In her New York Times essay, hearing blind author M. Leona Godin asks, “Why is it that America can’t seem to quit its infatuation with Keller?” It’s a good question. Is it laziness that prevents us from seeking out new voices, especially those from different backgrounds and perspectives? Or are we more comfortable with a familiar historical figure who doesn’t challenge us too much? Maybe we prefer success stories rather than those that push us to examine the systematic failures in our education, health care, and support systems for the disabled?
It is time to give her a rest. Not because anything is wrong with her—she was a remarkable woman who touched many lives—but she has been in the public eye for over a century. She has yet to get a break from the scrutiny, even decades after her death. Let’s allow other stories to emerge. We can start with traditional biopics of Geraldine Lawhorn touching Carnegie Hall and Marjorie McGuffin Wood showing us how far she is from sainthood. That’s just a start. What we all need are extraordinary stories about ordinary DeafBlind people falling in love, picking fights, tangling with midlife crises, and having torrid affairs with traveling photojournalists. We are not so different, so neither should our stories be. With these stories, children like me can imagine a future outside of Helen Keller’s shadow.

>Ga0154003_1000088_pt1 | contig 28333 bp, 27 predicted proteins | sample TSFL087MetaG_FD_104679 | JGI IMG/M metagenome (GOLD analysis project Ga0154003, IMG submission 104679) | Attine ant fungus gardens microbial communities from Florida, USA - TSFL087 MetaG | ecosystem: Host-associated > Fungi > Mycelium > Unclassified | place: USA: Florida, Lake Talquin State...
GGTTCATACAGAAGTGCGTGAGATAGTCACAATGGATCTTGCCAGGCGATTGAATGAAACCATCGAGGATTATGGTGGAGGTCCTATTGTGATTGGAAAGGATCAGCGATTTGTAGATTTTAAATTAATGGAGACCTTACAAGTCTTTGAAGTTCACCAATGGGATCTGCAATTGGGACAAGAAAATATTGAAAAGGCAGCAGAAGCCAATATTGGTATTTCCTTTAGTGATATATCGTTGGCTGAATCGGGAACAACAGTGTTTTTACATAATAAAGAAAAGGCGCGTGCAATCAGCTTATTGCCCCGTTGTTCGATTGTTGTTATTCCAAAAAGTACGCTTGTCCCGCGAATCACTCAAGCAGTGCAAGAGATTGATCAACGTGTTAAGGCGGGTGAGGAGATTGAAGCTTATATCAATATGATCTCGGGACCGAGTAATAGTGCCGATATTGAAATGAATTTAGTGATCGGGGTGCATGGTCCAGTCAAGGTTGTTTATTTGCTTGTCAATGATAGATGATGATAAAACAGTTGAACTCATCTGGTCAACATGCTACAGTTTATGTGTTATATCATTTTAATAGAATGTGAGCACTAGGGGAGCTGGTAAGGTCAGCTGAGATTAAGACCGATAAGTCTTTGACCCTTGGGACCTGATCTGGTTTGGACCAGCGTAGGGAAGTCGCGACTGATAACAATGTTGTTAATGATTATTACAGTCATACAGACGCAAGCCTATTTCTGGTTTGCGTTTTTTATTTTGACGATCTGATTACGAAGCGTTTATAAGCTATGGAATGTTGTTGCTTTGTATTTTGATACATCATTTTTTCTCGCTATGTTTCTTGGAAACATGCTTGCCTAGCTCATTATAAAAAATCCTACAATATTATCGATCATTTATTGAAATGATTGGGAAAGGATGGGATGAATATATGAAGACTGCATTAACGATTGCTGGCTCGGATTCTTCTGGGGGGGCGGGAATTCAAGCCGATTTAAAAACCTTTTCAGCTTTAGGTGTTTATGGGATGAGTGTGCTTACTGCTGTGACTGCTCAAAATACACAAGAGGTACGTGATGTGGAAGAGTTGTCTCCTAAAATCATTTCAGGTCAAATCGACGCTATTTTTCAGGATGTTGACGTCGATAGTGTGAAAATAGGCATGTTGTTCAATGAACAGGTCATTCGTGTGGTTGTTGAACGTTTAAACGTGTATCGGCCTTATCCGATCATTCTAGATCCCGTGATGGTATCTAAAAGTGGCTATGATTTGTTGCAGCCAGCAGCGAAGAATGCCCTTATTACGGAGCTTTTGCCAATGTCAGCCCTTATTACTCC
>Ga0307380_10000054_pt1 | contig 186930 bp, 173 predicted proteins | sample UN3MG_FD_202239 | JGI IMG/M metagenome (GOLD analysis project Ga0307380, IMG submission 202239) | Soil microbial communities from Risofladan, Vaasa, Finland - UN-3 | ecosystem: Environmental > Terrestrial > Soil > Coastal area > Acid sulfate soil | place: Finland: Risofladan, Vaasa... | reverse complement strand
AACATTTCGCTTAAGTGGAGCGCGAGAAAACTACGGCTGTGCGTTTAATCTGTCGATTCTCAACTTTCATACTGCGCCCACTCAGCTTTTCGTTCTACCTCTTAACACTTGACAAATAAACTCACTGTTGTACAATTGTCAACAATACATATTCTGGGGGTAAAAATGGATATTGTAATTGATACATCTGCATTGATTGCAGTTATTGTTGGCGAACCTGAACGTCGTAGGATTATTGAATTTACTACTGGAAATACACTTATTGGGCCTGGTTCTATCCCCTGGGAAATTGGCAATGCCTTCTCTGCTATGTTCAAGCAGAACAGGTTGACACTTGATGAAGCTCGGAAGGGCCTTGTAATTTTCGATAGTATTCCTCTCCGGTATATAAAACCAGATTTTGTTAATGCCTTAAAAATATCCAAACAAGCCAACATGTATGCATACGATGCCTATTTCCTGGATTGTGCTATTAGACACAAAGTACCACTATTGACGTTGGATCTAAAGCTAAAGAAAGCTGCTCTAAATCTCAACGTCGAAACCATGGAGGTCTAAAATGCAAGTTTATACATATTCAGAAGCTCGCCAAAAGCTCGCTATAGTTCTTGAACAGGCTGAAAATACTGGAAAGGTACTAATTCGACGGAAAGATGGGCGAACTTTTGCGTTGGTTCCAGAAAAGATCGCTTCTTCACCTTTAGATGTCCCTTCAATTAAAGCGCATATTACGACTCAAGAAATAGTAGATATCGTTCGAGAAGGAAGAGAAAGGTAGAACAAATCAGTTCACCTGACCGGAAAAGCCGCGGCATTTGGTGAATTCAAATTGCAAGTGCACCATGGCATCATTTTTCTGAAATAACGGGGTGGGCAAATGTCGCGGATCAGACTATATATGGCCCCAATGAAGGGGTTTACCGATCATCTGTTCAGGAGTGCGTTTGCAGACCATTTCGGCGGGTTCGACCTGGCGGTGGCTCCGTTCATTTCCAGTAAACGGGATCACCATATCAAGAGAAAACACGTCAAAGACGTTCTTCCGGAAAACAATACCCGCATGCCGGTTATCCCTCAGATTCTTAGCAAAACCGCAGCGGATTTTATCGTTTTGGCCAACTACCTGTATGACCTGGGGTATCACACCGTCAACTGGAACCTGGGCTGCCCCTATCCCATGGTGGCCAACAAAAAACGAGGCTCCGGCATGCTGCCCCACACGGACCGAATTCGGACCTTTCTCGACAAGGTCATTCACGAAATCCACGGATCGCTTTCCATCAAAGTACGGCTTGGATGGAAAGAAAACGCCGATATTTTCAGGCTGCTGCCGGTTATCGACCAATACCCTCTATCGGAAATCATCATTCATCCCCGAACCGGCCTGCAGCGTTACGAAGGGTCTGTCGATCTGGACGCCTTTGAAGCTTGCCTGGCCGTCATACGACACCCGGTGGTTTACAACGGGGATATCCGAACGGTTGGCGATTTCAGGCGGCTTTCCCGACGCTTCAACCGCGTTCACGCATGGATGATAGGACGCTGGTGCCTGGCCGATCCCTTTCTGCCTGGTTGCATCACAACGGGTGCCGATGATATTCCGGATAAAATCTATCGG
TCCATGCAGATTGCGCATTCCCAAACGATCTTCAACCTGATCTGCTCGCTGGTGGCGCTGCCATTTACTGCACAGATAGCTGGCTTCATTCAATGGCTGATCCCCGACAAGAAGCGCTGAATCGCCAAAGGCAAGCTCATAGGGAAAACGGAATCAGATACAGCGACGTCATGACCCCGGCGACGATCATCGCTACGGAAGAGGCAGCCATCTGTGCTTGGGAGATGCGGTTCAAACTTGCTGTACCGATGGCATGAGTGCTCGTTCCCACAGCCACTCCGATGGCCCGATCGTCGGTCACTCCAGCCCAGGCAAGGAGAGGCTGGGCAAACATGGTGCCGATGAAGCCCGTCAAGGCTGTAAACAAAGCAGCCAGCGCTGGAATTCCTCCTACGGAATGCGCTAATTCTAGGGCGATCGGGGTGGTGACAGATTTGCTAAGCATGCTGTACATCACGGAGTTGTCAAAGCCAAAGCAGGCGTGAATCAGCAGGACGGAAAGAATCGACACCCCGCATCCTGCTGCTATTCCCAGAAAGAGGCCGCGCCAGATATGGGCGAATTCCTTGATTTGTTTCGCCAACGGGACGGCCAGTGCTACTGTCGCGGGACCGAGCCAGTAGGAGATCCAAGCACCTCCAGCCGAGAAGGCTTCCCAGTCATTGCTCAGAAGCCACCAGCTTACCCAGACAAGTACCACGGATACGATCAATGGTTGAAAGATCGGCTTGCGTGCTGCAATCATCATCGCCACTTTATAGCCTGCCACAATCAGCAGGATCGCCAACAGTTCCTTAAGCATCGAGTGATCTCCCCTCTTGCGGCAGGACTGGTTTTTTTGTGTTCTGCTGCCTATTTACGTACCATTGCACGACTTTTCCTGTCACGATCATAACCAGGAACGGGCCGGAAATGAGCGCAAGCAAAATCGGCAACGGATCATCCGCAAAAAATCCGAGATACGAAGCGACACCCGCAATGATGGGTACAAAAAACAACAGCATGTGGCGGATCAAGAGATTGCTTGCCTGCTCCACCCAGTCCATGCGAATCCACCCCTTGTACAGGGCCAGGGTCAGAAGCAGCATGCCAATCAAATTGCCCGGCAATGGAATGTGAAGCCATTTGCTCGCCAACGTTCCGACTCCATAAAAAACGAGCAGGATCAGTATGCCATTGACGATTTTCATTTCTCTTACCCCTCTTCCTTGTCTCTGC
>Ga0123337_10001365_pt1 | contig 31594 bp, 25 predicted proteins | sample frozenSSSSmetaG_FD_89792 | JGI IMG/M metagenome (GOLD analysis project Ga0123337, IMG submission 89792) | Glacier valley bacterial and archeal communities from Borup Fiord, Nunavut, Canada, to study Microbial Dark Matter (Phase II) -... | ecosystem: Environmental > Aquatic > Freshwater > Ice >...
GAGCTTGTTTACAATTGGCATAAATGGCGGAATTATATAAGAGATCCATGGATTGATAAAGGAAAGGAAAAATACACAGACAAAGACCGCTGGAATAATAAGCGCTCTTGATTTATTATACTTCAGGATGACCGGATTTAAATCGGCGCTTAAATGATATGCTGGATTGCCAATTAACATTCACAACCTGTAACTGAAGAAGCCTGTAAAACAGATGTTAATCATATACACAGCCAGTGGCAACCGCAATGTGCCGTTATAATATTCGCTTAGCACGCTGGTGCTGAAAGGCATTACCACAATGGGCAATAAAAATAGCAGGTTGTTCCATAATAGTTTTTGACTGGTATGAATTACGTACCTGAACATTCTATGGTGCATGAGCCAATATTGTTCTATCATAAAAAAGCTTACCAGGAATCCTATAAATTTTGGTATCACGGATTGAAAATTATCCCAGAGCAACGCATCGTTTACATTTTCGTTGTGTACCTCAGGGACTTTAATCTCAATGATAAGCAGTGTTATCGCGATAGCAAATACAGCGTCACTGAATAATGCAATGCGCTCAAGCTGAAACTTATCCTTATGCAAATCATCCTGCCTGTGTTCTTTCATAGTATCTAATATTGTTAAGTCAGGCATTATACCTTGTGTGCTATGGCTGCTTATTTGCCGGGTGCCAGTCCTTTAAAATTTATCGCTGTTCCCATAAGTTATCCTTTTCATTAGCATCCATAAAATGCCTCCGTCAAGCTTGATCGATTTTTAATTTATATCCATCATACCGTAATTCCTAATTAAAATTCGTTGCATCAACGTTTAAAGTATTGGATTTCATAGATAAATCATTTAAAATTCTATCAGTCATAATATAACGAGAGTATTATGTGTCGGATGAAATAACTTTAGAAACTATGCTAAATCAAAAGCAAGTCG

Cristina Hartmann is a DeafBlind Brazilian-American writer living in Pittsburgh. She explores relationships and identity through disability and immigrant experiences in her writing. Her work has appeared in McSweeney’s and Peatsmoke, and is forthcoming in The MacGuffin, Mighty Kind, and the Stillhouse Press. She loves scarves, cheap port, and first-person narratives. Twitter: @cmmhartmann